This week, we cover one of the most shameful war crimes in American history--and the shockingly light sentence of the only man successfully convicted for it. What happens when business tactics are applied to warfare? Why did it take so long for William Calley's crimes to come to light? And why did so many Americans, including the president, believe…
 
This week, we bring you a story about a suspicious suicide, a vengeful spirit, and the wrath of the emperor. Why was a ghostly accountant out for revenge? How good was the Qing dynasty CSI team? And how did one of the most regimented legal systems in history end up with such a weird, orientalist misrepresentation in the English-speaking world? Show…
 
In our first court case from the Islamic world, we meet one of history's greatest bureaucrats. Midhat Pasha was fantastic at taking control of troubled territories and coming up with grand new legal ideas, but he wasn't so great at playing politics. Meet the scholar who rose to be the Grand Vizier of an empire before he became the defendant in an u…
 
Meet the woman who claimed to be a German princess, scammed a handful of husbands, palled around with pirates, and played her scandalous self on the stage. Why were so many English men so easy to dupe when a stranger showed up claiming noble heritage? How did a con artist become a celebrity? How much do we really know about Mary as a person, and ho…
 
This week, we're covering the strange, sad case of Mary Mallon, one of America's most notorious killers—who never technically committed a crime. When is it illegal to spread a disease? Why did the Health Department have the power to detain people indefinitely? Does Mary deserve her infamy, or was she a victim of a system that was stacked against he…
 
This week, Isaac and Demetria talk about a workplace mass shooting and its relationship to employment in America. Expect a conversation ranging from gun regulation to the tenure system and beyond. (Content note: This episode contains discussion of a mass shooting in a workplace, an attempted bombing, and a shooting in a private home) Show notes and…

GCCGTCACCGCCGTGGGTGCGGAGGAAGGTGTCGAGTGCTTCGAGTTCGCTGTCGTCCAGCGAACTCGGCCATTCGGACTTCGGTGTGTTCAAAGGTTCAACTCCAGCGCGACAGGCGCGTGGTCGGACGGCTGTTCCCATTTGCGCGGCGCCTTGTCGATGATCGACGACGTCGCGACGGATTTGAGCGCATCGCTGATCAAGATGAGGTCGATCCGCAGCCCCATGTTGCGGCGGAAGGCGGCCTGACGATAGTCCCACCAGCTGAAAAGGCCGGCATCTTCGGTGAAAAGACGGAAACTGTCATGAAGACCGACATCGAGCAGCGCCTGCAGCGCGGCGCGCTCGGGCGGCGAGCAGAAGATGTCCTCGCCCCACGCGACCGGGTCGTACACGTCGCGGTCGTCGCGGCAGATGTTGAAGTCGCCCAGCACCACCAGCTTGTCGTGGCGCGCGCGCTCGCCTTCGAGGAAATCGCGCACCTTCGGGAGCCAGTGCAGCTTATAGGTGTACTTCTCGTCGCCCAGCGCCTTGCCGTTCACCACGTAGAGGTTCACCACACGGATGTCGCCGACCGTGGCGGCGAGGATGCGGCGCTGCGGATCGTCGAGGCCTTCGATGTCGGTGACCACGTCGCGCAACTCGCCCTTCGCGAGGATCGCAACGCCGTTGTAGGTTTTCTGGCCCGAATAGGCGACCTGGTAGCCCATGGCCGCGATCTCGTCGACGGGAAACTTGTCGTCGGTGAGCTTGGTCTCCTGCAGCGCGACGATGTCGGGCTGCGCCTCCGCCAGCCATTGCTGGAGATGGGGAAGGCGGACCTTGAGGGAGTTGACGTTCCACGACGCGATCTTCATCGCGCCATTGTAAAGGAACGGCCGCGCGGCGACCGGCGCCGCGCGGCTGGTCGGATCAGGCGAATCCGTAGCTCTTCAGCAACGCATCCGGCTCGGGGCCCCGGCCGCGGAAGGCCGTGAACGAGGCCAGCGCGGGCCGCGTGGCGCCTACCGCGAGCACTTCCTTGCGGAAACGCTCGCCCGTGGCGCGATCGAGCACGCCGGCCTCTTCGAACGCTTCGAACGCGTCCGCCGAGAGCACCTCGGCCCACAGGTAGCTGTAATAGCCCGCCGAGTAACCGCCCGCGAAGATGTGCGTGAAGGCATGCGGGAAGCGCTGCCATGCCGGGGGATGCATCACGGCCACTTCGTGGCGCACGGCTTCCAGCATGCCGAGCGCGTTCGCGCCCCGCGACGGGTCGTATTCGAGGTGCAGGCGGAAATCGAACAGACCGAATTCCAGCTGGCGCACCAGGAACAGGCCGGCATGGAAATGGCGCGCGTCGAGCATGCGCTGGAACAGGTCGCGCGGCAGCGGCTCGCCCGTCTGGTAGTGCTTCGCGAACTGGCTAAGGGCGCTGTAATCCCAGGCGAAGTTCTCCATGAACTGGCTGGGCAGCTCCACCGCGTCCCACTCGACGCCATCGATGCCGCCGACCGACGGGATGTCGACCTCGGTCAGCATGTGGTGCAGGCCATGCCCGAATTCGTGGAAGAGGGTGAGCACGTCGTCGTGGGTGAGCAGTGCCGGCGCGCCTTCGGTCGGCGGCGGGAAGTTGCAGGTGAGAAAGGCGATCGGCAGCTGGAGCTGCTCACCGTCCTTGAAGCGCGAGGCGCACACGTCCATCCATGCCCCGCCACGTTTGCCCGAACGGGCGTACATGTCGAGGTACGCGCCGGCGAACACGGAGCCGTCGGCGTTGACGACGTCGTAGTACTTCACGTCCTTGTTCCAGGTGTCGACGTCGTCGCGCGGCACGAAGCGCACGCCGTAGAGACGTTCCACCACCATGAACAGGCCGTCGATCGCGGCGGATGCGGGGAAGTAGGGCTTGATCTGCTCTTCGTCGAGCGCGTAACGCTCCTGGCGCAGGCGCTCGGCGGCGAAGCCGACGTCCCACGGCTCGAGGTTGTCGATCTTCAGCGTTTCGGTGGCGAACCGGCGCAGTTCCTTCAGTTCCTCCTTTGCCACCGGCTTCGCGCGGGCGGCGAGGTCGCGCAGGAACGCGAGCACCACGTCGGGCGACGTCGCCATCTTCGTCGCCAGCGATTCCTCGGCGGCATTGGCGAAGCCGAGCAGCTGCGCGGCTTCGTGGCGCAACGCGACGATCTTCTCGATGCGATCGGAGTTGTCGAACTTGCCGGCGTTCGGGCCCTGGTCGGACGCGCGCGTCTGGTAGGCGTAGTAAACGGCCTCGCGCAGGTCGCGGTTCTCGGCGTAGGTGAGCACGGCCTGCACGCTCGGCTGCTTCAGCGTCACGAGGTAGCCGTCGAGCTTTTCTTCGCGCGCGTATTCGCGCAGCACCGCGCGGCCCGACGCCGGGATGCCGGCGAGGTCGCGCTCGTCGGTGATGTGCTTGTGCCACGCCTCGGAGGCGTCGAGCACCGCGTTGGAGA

This week (and somewhat late), Isaac and Demetria talk about the trials (literally) and tribulations of the great American comedian Lenny Bruce, whose boundary-pushing comedy landed him in hot water on charges of obscenity around the United States. Show notes are linked here (Content note: While there's no visual material at the link that is sexual…
 
This week, journey back to the first murder case in recorded history (at least that we were able to find). Who killed a temple functionary in the city of Nippur? Why was it definitely these three guys? Why are we putting the dead guy's wife on trial too? Partial answers to some of these questions, plus lots of complaining about the lack of user-fri…
 
Amanda Jean of the Red Pen Podcast joins Demetria for the story of France's most notorious criminal turned cop. If you enjoy fiction about crime today, you're probably reading something inspired by Vidocq's legacy. Where to find more from our lovely guest: The Red Pen Podcast: RSS feed The Red Pen Podcast: Patreon Less Than Three Press's Creature F…
 
This week, Isaac tortures Demetria by forcing her to listen to him talk about baseball. But really, baseball is fun so we should all take joy in her learning about it. Oh also we'll cover one of the biggest sporting scandals in American history or whatever. It's a tale of labor laws, sports gambling, legal shenanigans, and all other things classica…
 
This week, Isaac and Demetria make use of a tale of revenge from 1820s Japan to discuss one of the most interesting legal practices we've ever seen: kataki-uchi, the system of legally permitted revenge of Japan's samurai era. Why turn revenge into something akin to getting your license renewed at the DMV? What are the rules? And what can we learn a…
 
This week, Isaac and Demetria investigate the case that grabbed headlines across 1920s America. We'll talk about the intersection of xenophobia, violent anarchism, and the American legal system, and how all of them manifested in a bungled case that remains divisive to this day. Sacco and Vanzetti's letters from prison are available here.…